In writing a climate textbook it would therefore be the height of scholarly irresponsibility, akin to advancing Creationism in a biology textbook, to adopt or give serious consideration to any view of climate change other than the only view articulated extensively in the recent scientific literature: namely, that global climate change is real and human-caused. To even pretend that there is substantial scientific debate over the basic reality and human-caused nature of global warming would be to essentially lie to readers.
(2) “Most interesting is that the atmosphere reached a peak in 1998 and has been cooling since 2002.”
I reproduce again the IPCC’s figure:
Note that climate does not warm uniformly, in a smoothly climbing ramp or curve. It bobbles as it rises. Runs of cooling years alternate with runs of warming years. The process is a noisy one. The occurrence of a run of cooling years, either recently or in the near future, is almost inevitable. To point to such a run as evidence against global warming is fallacious, exactly as it would be to point to a cold snap in April as evidence that summer was not coming. Those who argue so misunderstand -- one can hardly help but feel, when the claim is coming from a scientist, willfully misunderstand -- the obvious character of the instrumental record.
In particular, any cooling that has occurred in recent years has done so against the background of dramatic overall warming (unprecedented in at least the last 1300 years) seen in the figure. Taking 2 steps back when you have already gone 30 steps ahead leaves you 28 steps ahead.
The last decade of data can be spun as “a peak in 1998 followed by cooling.” But what the data actually show, in the historical context, is a spike in 1998 followed by a string of some of the hottest years on record. NASA states that the 2008 meteorological year “was the ninth warmest year in the period of instrumental measurements, which extends back to 1880. The nine warmest years all occur within the eleven-year period 1998-2008.”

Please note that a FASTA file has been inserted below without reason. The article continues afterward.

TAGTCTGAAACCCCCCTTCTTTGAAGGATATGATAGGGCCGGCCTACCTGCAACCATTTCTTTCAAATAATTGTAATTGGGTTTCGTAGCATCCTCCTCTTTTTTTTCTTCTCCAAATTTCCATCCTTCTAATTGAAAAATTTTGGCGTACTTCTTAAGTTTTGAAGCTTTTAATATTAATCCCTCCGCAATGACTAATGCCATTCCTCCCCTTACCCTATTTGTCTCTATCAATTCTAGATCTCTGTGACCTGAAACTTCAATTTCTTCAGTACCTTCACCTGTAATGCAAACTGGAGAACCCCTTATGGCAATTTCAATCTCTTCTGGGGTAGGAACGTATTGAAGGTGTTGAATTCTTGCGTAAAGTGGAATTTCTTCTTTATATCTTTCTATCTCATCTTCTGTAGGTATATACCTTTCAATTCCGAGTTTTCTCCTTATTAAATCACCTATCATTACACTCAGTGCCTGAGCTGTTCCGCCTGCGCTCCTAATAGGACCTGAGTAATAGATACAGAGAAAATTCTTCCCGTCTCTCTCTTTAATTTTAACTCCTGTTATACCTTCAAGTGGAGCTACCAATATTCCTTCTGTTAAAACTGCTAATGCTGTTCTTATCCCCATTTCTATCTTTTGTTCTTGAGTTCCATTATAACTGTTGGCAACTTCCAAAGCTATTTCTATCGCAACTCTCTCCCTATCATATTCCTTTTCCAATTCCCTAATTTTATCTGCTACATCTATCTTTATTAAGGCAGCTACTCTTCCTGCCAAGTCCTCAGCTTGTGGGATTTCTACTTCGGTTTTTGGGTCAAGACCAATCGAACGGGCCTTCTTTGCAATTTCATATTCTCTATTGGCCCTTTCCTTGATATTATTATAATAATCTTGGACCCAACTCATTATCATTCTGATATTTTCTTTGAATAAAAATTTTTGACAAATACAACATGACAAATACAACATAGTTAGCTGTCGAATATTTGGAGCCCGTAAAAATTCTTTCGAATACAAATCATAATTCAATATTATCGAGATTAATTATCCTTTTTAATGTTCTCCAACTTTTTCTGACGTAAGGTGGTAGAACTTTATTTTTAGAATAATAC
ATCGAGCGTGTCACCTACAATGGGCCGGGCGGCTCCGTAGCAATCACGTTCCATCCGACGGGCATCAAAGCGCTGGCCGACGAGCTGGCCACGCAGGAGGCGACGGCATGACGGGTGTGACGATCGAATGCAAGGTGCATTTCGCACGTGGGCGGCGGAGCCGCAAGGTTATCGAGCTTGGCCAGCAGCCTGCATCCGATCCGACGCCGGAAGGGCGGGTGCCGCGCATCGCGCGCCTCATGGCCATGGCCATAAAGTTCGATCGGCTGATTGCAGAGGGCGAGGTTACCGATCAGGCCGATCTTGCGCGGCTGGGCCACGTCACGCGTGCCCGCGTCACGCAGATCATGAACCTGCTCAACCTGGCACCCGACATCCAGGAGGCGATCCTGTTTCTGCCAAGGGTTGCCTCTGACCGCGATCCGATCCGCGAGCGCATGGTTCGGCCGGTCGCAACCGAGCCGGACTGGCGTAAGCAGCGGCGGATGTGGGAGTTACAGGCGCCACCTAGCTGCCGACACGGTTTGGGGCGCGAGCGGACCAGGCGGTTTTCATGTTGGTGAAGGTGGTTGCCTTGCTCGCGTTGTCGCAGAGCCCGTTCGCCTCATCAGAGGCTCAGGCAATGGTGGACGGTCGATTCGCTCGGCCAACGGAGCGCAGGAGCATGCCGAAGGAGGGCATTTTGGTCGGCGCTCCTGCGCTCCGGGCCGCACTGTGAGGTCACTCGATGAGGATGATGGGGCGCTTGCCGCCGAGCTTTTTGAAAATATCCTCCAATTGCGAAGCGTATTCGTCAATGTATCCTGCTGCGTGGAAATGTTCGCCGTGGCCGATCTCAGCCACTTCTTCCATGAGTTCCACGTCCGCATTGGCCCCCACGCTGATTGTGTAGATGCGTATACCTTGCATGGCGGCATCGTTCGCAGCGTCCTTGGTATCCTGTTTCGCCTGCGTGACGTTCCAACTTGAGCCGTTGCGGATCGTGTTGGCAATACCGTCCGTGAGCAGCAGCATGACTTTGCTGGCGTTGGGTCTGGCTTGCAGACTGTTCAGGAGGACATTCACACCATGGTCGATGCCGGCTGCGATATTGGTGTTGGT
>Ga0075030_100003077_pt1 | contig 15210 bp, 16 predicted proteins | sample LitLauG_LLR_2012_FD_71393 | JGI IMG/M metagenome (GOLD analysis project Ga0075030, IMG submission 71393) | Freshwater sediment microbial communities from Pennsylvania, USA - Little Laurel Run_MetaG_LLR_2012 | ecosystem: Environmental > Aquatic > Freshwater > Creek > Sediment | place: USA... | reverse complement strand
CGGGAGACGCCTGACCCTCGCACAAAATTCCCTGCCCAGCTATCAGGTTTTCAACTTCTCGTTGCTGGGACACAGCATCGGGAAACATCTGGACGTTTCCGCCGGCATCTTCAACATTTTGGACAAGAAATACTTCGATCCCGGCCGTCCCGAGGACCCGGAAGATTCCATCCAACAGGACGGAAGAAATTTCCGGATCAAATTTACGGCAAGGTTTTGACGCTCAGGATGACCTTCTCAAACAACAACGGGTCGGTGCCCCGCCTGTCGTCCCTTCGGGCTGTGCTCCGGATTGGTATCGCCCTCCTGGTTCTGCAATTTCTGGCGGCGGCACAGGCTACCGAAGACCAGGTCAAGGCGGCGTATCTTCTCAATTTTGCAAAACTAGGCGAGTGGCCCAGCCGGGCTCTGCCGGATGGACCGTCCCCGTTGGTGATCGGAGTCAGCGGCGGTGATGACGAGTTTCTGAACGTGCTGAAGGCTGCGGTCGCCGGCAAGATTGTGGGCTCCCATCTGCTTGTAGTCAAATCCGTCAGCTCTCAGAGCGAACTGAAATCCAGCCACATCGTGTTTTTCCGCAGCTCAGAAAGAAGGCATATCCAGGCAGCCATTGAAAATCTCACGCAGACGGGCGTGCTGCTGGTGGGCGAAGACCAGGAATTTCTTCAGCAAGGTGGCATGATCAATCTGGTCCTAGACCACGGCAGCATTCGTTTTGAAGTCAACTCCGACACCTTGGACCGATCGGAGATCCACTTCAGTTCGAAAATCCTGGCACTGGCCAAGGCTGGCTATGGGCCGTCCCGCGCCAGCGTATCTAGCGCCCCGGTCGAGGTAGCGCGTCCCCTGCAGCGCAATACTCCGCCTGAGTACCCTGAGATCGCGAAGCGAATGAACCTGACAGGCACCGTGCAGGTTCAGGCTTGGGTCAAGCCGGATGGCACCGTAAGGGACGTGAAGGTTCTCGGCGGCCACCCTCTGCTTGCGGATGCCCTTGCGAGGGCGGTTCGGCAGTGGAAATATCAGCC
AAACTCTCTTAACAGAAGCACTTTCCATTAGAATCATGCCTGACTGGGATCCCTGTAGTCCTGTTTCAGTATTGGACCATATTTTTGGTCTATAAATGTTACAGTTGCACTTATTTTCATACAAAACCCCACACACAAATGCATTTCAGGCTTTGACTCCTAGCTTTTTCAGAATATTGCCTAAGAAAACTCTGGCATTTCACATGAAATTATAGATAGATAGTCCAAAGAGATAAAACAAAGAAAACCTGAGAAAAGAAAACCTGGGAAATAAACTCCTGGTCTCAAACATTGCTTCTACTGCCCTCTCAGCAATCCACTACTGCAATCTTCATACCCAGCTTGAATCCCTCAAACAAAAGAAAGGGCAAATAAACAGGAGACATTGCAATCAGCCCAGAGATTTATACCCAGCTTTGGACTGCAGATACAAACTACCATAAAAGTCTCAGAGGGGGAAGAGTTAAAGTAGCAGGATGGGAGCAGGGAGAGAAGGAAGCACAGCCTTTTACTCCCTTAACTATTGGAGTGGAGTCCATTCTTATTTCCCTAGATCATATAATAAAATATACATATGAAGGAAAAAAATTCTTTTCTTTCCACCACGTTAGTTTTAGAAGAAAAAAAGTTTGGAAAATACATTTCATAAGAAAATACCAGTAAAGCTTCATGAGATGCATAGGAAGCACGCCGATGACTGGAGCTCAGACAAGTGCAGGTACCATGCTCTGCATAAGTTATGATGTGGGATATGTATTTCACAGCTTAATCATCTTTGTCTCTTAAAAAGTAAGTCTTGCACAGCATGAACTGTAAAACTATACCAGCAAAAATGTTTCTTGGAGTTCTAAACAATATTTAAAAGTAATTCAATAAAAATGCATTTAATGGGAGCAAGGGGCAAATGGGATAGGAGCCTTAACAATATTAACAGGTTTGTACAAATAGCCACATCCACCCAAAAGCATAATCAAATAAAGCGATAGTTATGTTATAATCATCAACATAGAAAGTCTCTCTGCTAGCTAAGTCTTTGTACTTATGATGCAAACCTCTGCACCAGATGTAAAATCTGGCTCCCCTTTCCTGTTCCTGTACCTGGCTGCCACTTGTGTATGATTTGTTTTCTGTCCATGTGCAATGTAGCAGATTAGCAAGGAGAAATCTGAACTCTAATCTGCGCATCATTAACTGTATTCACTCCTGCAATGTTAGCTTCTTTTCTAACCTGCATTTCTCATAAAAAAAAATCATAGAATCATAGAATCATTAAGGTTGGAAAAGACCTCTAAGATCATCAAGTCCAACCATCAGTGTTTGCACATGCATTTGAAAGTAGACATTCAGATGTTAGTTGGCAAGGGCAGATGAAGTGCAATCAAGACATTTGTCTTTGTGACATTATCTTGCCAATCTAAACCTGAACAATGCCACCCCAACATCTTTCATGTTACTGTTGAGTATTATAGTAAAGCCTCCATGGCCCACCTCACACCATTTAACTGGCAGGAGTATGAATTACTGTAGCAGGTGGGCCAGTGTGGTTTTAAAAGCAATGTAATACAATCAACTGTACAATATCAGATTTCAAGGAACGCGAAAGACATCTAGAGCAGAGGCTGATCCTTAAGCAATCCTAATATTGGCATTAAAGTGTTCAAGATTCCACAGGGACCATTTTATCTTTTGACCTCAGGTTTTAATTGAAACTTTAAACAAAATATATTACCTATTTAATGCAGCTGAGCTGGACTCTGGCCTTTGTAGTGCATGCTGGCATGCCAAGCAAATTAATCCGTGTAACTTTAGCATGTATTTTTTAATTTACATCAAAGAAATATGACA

The 1998 spike is clearly visible in the above graph (the lone gray dot floating above the black 5-year averaged line). Both that spike and the “cooling trend” of the years since are noisy squiggles on a very long-standing rising trend. Similar squiggles are superimposed over the entire instrumental record. And it is the long-term trend that matters. Nothing else matters. Nobody is arguing in the real, peer-reviewed scientific literature that anything else matters. All claims to the contrary are pseudoscience.
Our book drew solely upon the most reliable scientific sources, such as the US government science agencies and the peer-reviewed literature (e.g., Science and Nature). It assumed throughout the only responsible educational account of global warming possible, given the state of the science: global warming is occurring, it is significant in magnitude, and it is human-caused. Recent weather has nothing to do with these conclusions because it is too short-term.
 Naomi Oreskes, “The Scientific Consensus on Climate Change,” Science, 3 December 2004, p. 1686. I will send a PDF of this article to any inquirer.